XBO is a tiny project, prefabricated in 2004, that’s been floating around the internet lately as a result of being featured on Architizer. It was designed by 70°N arkitektur and built by Senja Elementer AS as an experimental abode for 2 young people on the move. The 388 square-foot (36 m2) home in Tromsø, Norway has two movable parts with just the basics — living areas, a garden terrace, a kitchenette, and a bathroom — ready to be lifted on to a container en route to the next destination.
New Avenue Homes, builder of a popular NZE tiny house in Berkeley, has a new Clean Tech Exhibit home on display in San Jose. The home has a living room, kitchenette, bedroom, bathroom, storage, and all sorts of green technology and sustainable materials. New Avenue prefabricated the structure and estimates that a home of this size costs about $70,000 to build and permit, not including upgrades or special circumstances.
Tumbleweed Tiny House Company, a purveyor of tiny homes, workshops, books, and plans, is promoting the Popomo design pictured this month. This is one of the company’s easiest homes to build, according to Tumbleweed, and it’s also one of the few modern plans they have available. Popomo has a basic kitchen, wet bath, tiny bedroom, propane fireplace, steel exterior, and a total of about 144 square feet. Plans are discounted through the end of July, if you’re looking for a new building adventure.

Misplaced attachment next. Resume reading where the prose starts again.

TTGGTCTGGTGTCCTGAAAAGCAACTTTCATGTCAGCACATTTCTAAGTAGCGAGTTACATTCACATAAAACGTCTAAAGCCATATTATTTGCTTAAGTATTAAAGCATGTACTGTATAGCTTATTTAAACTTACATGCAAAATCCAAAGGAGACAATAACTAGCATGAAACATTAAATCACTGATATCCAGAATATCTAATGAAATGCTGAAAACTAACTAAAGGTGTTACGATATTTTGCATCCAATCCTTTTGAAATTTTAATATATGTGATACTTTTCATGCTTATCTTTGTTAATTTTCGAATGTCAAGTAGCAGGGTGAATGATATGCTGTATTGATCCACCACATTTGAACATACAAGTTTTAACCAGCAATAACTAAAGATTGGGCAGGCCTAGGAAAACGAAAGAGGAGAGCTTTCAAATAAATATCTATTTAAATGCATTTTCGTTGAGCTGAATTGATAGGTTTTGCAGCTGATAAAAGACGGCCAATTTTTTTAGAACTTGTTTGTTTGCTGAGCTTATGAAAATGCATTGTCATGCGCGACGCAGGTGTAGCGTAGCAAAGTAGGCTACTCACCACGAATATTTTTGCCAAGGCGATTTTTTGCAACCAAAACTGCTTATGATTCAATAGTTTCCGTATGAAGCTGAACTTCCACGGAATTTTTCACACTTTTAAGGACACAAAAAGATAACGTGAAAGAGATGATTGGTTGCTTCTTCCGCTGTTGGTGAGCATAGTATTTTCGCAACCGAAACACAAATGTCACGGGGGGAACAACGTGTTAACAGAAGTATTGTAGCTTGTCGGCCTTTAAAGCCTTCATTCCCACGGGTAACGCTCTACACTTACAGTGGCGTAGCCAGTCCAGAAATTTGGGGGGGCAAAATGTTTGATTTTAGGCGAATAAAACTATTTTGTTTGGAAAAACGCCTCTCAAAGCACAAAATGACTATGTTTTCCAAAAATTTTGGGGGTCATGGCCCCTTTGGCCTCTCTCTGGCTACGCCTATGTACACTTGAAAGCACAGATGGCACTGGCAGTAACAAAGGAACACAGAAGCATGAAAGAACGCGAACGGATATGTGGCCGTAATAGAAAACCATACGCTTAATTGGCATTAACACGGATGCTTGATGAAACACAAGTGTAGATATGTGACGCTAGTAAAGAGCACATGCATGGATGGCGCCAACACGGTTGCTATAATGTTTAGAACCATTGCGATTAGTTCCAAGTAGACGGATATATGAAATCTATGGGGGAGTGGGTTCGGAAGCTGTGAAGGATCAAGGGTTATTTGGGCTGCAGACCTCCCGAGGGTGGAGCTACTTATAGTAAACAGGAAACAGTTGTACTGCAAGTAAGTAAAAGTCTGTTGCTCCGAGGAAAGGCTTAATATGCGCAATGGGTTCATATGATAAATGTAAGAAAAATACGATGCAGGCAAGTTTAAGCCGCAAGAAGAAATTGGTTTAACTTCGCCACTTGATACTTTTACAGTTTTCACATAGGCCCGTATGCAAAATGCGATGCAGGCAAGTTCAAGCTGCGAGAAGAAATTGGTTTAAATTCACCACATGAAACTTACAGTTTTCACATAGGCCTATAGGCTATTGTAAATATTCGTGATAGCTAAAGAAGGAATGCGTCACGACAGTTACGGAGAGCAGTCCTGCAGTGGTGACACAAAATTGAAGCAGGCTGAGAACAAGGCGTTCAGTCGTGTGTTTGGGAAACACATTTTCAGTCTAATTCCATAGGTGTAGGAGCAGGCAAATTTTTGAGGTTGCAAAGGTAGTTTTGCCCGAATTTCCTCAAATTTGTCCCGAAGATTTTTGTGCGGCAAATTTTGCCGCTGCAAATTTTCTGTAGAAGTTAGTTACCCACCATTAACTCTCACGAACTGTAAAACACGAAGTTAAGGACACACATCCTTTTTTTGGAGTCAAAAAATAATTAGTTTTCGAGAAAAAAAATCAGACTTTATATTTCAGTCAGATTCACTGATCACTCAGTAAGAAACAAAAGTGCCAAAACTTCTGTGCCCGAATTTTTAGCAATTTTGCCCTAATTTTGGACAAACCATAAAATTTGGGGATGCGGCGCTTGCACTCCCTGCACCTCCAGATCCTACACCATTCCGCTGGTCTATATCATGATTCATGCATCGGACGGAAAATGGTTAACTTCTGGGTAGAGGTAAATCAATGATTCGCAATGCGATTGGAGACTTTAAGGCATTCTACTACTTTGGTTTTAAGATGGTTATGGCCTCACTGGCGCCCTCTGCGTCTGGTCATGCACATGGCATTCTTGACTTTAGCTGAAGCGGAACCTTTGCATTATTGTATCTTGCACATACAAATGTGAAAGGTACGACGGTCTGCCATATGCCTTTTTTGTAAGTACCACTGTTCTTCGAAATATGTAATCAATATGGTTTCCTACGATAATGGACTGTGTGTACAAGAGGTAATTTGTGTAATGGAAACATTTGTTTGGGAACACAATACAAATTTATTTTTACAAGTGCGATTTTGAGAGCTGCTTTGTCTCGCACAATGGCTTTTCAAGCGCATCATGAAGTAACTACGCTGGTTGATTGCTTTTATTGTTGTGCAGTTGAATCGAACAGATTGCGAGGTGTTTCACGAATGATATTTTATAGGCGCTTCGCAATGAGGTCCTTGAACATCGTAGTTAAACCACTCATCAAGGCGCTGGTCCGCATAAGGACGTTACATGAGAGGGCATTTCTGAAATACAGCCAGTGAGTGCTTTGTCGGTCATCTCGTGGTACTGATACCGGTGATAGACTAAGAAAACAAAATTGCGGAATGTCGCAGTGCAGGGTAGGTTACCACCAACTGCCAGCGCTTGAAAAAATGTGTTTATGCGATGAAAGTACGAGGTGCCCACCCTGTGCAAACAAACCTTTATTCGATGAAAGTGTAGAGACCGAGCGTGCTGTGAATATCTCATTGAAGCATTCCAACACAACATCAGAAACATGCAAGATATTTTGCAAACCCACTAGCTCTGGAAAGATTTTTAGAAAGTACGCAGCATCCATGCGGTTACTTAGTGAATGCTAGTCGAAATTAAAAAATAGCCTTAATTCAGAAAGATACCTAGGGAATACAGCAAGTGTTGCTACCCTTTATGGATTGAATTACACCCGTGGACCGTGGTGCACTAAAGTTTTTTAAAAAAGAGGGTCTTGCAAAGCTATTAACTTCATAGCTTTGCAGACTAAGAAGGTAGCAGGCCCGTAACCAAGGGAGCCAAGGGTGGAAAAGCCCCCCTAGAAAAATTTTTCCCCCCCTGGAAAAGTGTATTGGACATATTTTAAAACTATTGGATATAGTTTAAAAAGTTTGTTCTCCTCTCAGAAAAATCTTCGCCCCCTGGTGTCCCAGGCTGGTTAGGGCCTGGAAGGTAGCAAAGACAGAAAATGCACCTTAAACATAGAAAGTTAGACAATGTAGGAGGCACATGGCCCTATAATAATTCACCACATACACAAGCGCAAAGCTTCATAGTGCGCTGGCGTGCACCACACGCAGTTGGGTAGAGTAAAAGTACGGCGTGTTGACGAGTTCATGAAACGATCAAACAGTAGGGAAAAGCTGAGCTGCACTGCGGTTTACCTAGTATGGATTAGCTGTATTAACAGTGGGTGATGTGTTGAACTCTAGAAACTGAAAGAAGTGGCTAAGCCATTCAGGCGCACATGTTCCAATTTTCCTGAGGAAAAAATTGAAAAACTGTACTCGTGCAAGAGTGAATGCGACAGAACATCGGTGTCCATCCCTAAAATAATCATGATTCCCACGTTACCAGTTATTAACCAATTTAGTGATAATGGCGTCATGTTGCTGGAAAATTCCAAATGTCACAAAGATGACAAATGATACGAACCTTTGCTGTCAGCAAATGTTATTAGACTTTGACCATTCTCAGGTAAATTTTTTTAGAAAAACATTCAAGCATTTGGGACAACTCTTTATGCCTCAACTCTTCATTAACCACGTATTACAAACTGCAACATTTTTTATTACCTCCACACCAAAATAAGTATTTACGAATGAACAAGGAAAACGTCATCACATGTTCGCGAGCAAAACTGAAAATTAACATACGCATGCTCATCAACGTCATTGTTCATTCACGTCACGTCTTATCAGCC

This place was inspired by Dasparkhotel, an innovative hotel in Austria built with recycled concrete tubular rooms. Pictures of the place have been floating around the internet in the last few weeks. It’s called TuboHotel, and it’s located 45 minutes south of Mexico City. Each TuboHotel room includes a queen bed, desk light, fan, and under-bed storage.
Sunset Cabin is a 275-square foot lake retreat that’s camouflaged with a green roof and cedar-slat facade. Though completed in 2004, I thought it would be interesting to share some of the construction details perhaps for the benefit of others thinking about building something similar. The cabin, located in Southern Ontario, Canada, was designed by Taylor Smyth Architects and built by Brothers Dressler with Yaan Poldaas.